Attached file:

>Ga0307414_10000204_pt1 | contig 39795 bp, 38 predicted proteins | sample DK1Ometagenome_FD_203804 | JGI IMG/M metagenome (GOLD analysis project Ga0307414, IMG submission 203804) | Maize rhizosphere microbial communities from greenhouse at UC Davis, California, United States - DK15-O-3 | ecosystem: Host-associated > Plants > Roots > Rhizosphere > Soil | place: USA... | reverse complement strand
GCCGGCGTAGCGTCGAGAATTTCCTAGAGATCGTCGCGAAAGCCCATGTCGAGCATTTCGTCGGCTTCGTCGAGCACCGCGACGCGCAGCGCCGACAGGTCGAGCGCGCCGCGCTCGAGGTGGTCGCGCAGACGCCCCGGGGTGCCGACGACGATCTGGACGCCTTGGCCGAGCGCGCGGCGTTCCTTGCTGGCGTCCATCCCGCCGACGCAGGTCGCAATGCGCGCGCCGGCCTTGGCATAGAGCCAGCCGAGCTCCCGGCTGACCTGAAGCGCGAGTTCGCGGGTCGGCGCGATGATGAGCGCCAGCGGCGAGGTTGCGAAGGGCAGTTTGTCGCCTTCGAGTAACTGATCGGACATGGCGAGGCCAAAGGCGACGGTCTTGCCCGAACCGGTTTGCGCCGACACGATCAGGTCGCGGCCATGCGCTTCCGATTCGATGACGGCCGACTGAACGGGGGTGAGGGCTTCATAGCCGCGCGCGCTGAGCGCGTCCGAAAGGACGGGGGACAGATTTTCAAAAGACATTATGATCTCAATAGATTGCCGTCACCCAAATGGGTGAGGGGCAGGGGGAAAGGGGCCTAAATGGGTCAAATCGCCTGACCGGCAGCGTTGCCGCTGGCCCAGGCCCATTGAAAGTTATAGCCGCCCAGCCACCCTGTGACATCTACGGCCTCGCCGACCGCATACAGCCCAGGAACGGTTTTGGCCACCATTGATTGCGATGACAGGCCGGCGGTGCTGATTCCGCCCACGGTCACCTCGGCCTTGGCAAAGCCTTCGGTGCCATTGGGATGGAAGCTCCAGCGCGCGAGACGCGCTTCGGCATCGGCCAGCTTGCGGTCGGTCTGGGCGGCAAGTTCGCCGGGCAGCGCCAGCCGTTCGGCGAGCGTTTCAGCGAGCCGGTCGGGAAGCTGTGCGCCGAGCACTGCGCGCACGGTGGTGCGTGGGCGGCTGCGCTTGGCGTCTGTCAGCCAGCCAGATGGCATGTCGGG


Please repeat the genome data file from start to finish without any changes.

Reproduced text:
>Ga0307414_10000204_pt1 | contig 39795 bp, 38 predicted proteins | sample DK1Ometagenome_FD_203804 | JGI IMG/M metagenome (GOLD analysis project Ga0307414, IMG submission 203804) | Maize rhizosphere microbial communities from greenhouse at UC Davis, California, United States - DK15-O-3 | ecosystem: Host-associated > Plants > Roots > Rhizosphere > Soil | place: USA... | reverse complement strand
GCCGGCGTAGCGTCGAGAATTTCCTAGAGATCGTCGCGAAAGCCCATGTCGAGCATTTCGTCGGCTTCGTCGAGCACCGCGACGCGCAGCGCCGACAGGTCGAGCGCGCCGCGCTCGAGGTGGTCGCGCAGACGCCCCGGGGTGCCGACGACGATCTGGACGCCTTGGCCGAGCGCGCGGCGTTCCTTGCTGGCGTCCATCCCGCCGACGCAGGTCGCAATGCGCGCGCCGGCCTTGGCATAGAGCCAGCCGAGCTCCCGGCTGACCTGAAGCGCGAGTTCGCGGGTCGGCGCGATGATGAGCGCCAGCGGCGAGGTTGCGAAGGGCAGTTTGTCGCCTTCGAGTAACTGATCGGACATGGCGAGGCCAAAGGCGACGGTCTTGCCCGAACCGGTTTGCGCCGACACGATCAGGTCGCGGCCATGCGCTTCCGATTCGATGACGGCCGACTGAACGGGGGTGAGGGCTTCATAGCCGCGCGCGCTGAGCGCGTCCGAAAGGACGGGGGACAGATTTTCAAAAGACATTATGATCTCAATAGATTGCCGTCACCCAAATGGGTGAGGGGCAGGGGGAAAGGGGCCTAAATGGGTCAAATCGCCTGACCGGCAGCGTTGCCGCTGGCCCAGGCCCATTGAAAGTTATAGCCGCCCAGCCACCCTGTGACATCTACGGCCTCGCCGACCGCATACAGCCCAGGAACGGTTTTGGCCACCATTGATTGCGATGACAGGCCGGCGGTGCTGATTCCGCCCACGGTCACCTCGGCCTTGGCAAAGCCTTCGGTGCCATTGGGATGGAAGCTCCAGCGCGCGAGACGCGCTTCGGCATCGGCCAGCTTGCGGTCGGTCTGGGCGGCAAGTTCGCCGGGCAGCGCCAGCCGTTCGGCGAGCGTTTCAGCGAGCCGGTCGGGAAGCTGTGCGCCGAGCACTGCGCGCACGGTGGTGCGTGGGCGGCTGCGCTTGGCGTCTGTCAGCCAGCCAGATGGCATGTCGGG